4. Apparatus according to claim 1, including means for displaying said position signals.

5. Apparatus according to claim 1, including means for altering the path of movement of said beam, said means being connected to receive said position signals to correct any deviation of said beam from said desired path.

6. Apparatus according to claim 1, including means for summing said output signals to provide a further signal which is proportional to the beam current regardless of any deviation of said beam from said desired path.

7. Apparatus according to claim 6, including an integrator connected to receive said further signal from said summing means to integrate the further signal with time.

8. Apparatus according to claim 1, wherein said detector means is adapted to provide four said output signals and said means for comparing comprises first and second subtraction circuits each adapted to subtract output signals from a respective pair of the output signals proportional to the modulation of the magnetic field at opposed positions, each subtraction circuit providing one of said position signals.

9. Apparatus according to claim 1, wherein said detector means comprises a plurality of separate coils, one for providing each said output signal, said coils cooperating to form a multi-section toroid coaxial with said desired path of said beam.

10. Apparatus according to claim 1, wherein said detector means comprises a plurality of separate toroidal coils, one for providing each said output signal, spaced apart along and each coaxial with said desired path of said beam.

11. Apparatus according to claim 1, including a source adapted to supply a focussed ion beam.

12. A method of monitoring the current comprised by a beam of charged particles, comprising modulating the amplitude of said beam to thereby correspondingly modulate the strength of the magnetic field of said beam, detecting the modulation of the strength of said magnetic field to provide at least three output signals each corresponding to the modulation of the strength of said magnetic field of the beam at a respective one of a plurality of positions equally spaced around a desired path of said beam, and comparing and developing from said at least three output signals a pair of position signals each indicating the position of said beam along a respective one of a pair of orthogonal axes perpendicular to and passing through said desired path of movement of said beam.

13. A method according to claim 12, wherein the amplitude of the beam is modulated sinusoidally.

14. A method according to claim 13, wherein the beam is substantially 100% modulated.

15. A method according to claim 12, including summing said output signals to provide a further signal which is proportional to said beam current regardless of any deviation of the beam from said desired path.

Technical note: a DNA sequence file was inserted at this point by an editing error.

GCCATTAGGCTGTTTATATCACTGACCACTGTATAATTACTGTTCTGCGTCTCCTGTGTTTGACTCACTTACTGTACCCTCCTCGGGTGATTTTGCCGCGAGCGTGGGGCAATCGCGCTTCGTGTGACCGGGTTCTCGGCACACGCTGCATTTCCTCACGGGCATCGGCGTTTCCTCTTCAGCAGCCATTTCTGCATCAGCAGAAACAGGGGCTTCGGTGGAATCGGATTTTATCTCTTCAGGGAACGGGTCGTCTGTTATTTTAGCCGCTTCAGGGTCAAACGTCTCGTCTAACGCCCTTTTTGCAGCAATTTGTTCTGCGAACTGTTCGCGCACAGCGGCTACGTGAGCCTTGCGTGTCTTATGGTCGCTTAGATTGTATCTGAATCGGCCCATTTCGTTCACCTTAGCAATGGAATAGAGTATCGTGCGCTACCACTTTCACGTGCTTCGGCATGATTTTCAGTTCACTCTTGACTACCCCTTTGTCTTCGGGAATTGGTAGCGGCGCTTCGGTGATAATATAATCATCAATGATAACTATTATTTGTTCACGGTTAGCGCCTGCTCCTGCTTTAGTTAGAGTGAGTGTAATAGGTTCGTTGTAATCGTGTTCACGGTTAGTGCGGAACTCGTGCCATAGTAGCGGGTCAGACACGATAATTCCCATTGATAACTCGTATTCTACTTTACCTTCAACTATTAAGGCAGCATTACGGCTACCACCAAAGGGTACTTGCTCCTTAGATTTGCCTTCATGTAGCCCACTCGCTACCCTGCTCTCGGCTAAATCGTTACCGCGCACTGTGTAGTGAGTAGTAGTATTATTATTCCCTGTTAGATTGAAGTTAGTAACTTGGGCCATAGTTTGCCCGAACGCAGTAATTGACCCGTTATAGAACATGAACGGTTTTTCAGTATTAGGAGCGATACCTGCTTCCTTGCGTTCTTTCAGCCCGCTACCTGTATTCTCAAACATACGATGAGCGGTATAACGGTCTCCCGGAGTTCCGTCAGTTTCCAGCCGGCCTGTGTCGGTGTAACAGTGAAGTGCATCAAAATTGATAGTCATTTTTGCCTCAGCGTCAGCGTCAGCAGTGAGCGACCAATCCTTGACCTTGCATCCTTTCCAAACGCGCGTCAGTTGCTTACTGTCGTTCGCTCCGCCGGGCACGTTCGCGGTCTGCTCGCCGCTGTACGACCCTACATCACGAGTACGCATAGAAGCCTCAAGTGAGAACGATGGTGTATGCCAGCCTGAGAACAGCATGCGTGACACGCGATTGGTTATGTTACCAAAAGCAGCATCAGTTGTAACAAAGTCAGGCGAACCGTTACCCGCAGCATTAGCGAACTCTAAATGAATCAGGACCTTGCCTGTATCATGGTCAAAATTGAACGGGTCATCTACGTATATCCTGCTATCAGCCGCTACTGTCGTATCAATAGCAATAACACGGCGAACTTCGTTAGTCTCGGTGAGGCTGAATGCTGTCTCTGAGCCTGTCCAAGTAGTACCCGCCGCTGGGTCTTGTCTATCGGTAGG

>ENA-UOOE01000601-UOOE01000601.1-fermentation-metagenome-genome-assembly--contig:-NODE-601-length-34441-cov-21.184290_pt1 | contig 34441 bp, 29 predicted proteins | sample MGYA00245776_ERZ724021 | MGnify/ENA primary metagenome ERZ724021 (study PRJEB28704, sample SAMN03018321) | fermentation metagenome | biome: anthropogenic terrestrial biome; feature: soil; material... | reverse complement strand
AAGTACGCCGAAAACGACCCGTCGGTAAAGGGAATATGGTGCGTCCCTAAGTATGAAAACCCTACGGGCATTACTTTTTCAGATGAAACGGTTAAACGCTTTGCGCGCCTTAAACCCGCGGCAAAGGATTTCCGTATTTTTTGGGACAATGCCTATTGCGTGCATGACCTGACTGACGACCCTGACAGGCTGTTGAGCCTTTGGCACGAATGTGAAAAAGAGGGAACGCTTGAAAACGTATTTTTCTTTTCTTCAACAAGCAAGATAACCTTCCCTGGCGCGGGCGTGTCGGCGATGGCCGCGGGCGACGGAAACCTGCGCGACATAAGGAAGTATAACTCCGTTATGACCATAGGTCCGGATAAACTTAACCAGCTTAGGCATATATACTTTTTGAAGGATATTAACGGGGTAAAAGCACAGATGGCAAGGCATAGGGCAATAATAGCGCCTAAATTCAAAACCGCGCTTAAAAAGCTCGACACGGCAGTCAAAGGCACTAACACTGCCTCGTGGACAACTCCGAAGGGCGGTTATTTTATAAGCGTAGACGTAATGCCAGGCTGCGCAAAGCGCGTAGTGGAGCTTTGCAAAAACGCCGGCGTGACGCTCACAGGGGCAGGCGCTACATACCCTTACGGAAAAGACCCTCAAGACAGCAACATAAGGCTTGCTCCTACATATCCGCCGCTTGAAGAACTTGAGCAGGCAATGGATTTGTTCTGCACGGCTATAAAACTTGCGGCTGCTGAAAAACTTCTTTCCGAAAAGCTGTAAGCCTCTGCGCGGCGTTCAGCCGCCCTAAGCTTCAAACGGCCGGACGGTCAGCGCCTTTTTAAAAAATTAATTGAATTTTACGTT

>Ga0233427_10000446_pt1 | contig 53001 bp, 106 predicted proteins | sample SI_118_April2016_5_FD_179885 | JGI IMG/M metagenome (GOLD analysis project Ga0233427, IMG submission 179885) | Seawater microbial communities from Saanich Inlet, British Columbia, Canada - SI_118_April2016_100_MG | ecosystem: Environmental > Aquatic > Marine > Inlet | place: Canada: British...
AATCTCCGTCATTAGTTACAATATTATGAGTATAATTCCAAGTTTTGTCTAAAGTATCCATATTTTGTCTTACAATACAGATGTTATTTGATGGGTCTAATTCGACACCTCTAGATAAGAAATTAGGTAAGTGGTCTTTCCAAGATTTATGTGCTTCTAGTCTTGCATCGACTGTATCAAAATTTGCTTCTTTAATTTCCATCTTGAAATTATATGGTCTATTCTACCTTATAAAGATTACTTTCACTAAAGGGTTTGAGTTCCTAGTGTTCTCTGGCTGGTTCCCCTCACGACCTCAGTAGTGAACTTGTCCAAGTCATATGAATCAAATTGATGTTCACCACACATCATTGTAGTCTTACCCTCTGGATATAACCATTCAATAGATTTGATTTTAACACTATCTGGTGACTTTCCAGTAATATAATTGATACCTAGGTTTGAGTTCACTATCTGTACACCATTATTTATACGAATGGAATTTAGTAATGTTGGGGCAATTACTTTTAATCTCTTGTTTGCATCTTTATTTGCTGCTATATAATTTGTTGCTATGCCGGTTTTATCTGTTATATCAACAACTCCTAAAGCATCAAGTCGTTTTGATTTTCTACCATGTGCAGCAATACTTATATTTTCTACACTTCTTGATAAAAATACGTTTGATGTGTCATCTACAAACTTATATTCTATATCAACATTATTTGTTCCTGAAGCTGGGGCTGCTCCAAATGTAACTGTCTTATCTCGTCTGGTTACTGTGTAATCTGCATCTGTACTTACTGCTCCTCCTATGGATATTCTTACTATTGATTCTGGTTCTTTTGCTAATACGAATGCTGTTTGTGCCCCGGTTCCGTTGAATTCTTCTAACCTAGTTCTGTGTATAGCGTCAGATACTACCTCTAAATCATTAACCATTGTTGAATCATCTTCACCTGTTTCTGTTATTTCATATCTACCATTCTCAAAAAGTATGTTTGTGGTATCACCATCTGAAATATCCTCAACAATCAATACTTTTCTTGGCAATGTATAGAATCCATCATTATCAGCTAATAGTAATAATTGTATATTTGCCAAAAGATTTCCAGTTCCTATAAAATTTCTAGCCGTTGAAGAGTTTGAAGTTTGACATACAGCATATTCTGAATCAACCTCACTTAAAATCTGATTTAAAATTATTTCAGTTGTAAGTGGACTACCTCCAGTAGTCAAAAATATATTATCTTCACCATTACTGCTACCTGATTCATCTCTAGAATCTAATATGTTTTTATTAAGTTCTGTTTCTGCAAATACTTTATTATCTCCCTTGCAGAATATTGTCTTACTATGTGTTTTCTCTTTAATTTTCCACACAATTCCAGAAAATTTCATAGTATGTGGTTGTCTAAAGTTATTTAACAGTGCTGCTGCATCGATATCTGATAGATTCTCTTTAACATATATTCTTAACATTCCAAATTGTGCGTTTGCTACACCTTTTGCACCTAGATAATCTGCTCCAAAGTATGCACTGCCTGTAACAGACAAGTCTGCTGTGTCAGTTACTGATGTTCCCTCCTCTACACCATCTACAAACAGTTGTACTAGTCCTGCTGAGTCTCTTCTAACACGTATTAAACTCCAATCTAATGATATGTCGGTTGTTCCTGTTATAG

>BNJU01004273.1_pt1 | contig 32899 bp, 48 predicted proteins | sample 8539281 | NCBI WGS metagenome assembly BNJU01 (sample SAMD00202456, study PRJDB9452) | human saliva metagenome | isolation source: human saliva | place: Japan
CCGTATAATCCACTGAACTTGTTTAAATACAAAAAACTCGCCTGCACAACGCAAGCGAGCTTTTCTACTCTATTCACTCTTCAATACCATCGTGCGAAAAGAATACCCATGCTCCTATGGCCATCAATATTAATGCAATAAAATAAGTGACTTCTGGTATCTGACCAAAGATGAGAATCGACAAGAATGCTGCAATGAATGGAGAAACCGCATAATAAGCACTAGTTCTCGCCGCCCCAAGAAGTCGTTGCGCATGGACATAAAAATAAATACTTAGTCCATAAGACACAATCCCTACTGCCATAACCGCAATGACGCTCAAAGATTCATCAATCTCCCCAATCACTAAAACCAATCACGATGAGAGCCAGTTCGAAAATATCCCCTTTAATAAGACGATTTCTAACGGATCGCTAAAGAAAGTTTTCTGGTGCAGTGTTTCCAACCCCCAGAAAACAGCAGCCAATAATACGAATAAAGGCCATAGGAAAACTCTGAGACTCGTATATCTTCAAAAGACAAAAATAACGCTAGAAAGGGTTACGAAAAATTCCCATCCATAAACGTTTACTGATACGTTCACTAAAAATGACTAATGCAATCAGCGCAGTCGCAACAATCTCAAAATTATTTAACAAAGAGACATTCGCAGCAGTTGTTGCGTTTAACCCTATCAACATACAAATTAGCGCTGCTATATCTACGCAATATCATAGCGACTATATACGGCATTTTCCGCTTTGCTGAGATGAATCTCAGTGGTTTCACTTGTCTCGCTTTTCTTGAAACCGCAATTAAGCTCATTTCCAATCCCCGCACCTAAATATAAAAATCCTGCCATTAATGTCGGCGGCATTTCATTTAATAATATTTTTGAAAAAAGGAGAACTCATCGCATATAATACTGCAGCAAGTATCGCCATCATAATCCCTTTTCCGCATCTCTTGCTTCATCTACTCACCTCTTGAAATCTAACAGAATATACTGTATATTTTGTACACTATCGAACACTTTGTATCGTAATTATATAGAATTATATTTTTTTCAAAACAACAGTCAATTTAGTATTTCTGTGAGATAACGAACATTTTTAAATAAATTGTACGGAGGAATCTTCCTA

16. A method according to claim 15, including integrating said further signal with time.

17. A method according to claim 12, including displaying said position signals. I

18. A method according to claim 12, including altering the path of movement of said beam to correct any deviation from said desired path indicated by said position signalsv 19. A method according to claim 12, wherein four said output signals are detected and said comparing step comprises subtracting from each of two of the out put signals the output signal derived from the opposed position to provide two difference signals comprising said position signals.

20. A method according to claim 12, wherein said beam is a focussed ion beam.

Patent Citations
Cited PatentFiling datePublication dateApplicantTitle
US1954975 *Aug 6, 1932Apr 17, 1934Magnetic Analysis CorpMethod and apparatus for testing electrically conducting bodies
US3218547 *Nov 29, 1961Nov 16, 1965Ching Ling SungFlux sensing device using a tubular core with toroidal gating coil and solenoidal output coil wound thereon
US3233171 *Sep 13, 1961Feb 1, 1966Tokyo Keiki Seizosho Company LApparatus for detecting the presence, magnitude and direction of magnetic fields utilizing saturable magnetic core energized by alternating current
US3453399 *Sep 2, 1966Jul 1, 1969Philips CorpMagnetic flux measuring device
Referenced by
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Classifications
U.S. Classification324/71.3, 324/207.23, 250/492.1, 250/394
International ClassificationG01R19/08, G01R33/028
Cooperative ClassificationH01J2237/30472, G01R19/08, H01J2237/24507, G01R33/028, H01J37/3045, H01J2237/31749
European ClassificationG01R33/028, G01R19/08, H01J37/304B